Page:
"While they were still in Egypt, God had commanded them to cast aside all idols. This they had not done. Nevertheless, God brought them out of Egypt into the wilderness and proclaimed to them His law. In that law He points out the Sabbath, saying that it is His sign of sanctification and that He wants them to keep it holy. 'But the house of Israel rebelled;... My Sabbaths they greatly polluted: then I said, I will pour out My fury upon them in the wilderness, to consume them.' Verse 13. God, however, decides not to consume them. On the other hand, He feels that He cannot 'bring them into the land which I had given them,...because they...polluted My Sabbaths.' Verses 15,16.

"God pleads with them: 'Walk ye not in the statutes of your fathers, neither observe their judgements, nor defile yourselves with their idols: I am the Lord your God; walk in My statutes, and keep My judgements, and do them. And hallow My Sabbaths; and they shall be a sign between Me and you, that ye may know that I am the Lord your God.' But 'the children rebelled;...they polluted My Sabbaths: then I said, I will pour out My fury upon them, to accomplish My anger against them in the wilderness.' Verse 21. God decides that He will 'scatter them among the heathen, and disperse them through the countries; because they had not executed My judgements, but had despised My statutes, and had polluted My Sabbaths, and their eyes were after their fathers' idols.' Verses 23,24.

"Twice the statement is made that the children of Israel 'rebelled;...they polluted My Sabbaths.' God at last decides to 'purge out from among you the rebels, and them that transgress against Me,' and to see to it that 'they shall not enter into the land of Israel.' Verse 38. The connection between 'rebels' and those that pollute the Sabbath seems quite intimate.

"No one can reverently read this chapter without coming to the conclusion that God makes much of the Sabbath, that it is a test, a sign, that it is selected above the other commandments as a proof of obedience. 'I will prove them,' God says, 'whether they will walk in My law or no.' The keeping of the Sabbath is the proof. It is the sign of sanctification. It is the sign that 'I am the Lord your God.'

"Just why did God select the Sabbath commandment as a test rather than one of the other commandments? Admitting the contention that the Sabbath rests upon a 'Thus saith the Lord' only, special prominence and significance is thereby given to it. The other commandments are founded not only on a decree of God, but also in the nature of man, a part of the elemental or natural law. One commandment is singled out from the rest, to stand as a test, a sign, that if a person obeys that, he is in harmony with the whole law.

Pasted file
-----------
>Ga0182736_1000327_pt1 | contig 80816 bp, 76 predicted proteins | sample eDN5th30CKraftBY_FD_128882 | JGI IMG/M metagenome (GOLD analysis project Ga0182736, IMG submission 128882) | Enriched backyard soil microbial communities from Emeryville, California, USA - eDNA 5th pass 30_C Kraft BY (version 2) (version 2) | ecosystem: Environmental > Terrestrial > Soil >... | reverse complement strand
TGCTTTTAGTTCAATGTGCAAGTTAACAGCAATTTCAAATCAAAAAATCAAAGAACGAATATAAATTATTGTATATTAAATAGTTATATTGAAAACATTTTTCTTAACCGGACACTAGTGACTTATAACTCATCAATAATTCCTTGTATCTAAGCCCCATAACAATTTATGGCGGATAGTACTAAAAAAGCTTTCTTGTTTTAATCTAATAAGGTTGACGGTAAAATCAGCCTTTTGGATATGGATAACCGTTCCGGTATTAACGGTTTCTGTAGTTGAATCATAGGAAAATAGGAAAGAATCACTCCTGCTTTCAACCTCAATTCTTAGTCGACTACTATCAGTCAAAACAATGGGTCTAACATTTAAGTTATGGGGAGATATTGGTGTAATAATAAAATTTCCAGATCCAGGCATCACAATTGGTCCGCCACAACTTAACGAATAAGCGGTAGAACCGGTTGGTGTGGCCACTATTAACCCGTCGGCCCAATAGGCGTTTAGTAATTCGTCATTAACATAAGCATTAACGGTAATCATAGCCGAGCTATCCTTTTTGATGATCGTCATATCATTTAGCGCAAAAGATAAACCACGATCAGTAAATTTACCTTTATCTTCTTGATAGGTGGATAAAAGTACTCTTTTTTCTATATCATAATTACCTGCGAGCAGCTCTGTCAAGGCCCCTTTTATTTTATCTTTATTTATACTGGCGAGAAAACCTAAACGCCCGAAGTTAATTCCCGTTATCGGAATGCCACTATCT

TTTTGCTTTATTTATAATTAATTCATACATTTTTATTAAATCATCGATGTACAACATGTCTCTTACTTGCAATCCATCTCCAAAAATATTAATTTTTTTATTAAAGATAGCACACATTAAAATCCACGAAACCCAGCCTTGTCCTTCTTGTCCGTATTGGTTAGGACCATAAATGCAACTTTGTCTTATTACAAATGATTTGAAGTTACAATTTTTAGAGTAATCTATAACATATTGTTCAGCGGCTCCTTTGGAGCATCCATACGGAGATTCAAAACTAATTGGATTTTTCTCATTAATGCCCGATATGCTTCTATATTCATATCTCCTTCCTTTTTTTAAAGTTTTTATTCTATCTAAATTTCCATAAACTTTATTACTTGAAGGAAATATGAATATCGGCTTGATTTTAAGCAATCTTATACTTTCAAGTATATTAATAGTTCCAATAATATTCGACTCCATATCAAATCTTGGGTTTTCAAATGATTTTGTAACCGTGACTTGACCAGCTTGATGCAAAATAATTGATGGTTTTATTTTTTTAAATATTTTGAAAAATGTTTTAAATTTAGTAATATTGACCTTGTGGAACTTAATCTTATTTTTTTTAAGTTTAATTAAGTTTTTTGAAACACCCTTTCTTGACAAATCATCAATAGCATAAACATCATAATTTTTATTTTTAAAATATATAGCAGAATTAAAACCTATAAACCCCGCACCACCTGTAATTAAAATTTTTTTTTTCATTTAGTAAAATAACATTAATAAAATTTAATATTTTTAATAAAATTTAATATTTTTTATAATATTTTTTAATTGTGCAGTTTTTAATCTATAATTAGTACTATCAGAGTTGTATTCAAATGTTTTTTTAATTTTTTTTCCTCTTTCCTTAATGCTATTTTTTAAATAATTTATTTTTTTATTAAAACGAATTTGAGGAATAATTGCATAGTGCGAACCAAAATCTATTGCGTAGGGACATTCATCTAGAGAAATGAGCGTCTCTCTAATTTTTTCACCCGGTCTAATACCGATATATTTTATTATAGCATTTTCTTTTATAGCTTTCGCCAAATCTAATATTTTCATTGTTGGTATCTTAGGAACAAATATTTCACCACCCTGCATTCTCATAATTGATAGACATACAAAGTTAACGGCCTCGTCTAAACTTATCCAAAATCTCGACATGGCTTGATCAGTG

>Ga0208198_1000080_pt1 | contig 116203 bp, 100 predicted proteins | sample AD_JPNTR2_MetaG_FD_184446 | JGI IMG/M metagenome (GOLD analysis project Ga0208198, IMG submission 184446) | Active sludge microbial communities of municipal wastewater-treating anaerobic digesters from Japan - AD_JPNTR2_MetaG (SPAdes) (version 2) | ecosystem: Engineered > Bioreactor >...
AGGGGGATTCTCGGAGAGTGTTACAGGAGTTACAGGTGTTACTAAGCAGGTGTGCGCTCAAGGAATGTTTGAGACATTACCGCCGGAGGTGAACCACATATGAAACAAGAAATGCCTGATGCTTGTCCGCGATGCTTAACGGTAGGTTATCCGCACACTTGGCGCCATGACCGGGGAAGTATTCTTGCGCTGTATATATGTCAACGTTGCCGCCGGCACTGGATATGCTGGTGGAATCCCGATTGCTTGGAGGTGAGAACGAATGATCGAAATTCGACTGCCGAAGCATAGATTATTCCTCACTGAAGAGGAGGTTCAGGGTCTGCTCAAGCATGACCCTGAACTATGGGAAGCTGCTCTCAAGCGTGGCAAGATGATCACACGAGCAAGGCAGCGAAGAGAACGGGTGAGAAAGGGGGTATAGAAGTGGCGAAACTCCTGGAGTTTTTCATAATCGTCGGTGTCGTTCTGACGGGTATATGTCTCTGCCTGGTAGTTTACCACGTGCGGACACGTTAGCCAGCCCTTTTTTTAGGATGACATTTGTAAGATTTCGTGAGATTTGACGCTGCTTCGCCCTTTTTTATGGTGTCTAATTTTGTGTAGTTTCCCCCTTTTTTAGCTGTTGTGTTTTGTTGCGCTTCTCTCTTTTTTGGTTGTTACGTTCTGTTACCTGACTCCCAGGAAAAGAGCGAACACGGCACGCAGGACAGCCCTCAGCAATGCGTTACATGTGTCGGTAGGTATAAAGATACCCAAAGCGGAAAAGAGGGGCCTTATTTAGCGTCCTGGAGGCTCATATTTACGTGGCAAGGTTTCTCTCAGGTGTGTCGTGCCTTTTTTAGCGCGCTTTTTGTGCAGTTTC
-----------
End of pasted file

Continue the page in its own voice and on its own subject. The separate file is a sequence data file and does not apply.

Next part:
"It is as if God should reason thus concerning the other nine commandments: I have given them My law. I have written it upon their hearts; it is traced in every fibre of their being. They know instinctively what is right and what is not. Their own conscience witnesses to the truthfulness of My law. There is one thing needful, however. The law is so plain, it is so evident to all that these basic commandments are necessary to existence, to peace and life, that men might fail to accept them as of divine origin. Some will contend that the nine commandments are so vital and evident that unaided by any divine direction, the people would of themselves be able to make a law comparable to Mine. They will boast that through the passing of the ages men have through experience arrived at the conclusion that it is not good to steal or lie or kill, and have evolved appropriate laws concerning such matters, and that these laws are not of divine origin, but are the result of human experiment and are definitely ingrained in the race. They will point with assurance to tribes and races who for centuries have been out of touch with civilisation and yet have rules covering many points in the law. They will claim that this is proof that man unaided by any divine power can duplicate My law. They will assert that the law is not of divine origin, that men are simply following a law which their own experience teaches them is for the good of mankind.

"God continues: I will make one provision in My law that is not based on elemental or natural law; that does not have any correspondence in nature; that will be a definite command, and for which they will be unable to find any reason aside from My command. For the other commandments man can see a reason. They appeal to his good sense. But for this commandment there will be no other reason than My word. If they obey it, they obey Me. If they reject it they reject Me. I will make that commandment a test, a sign. I will make it a test of whether they will keep My law, or no. I will make it a sign that I am the Lord.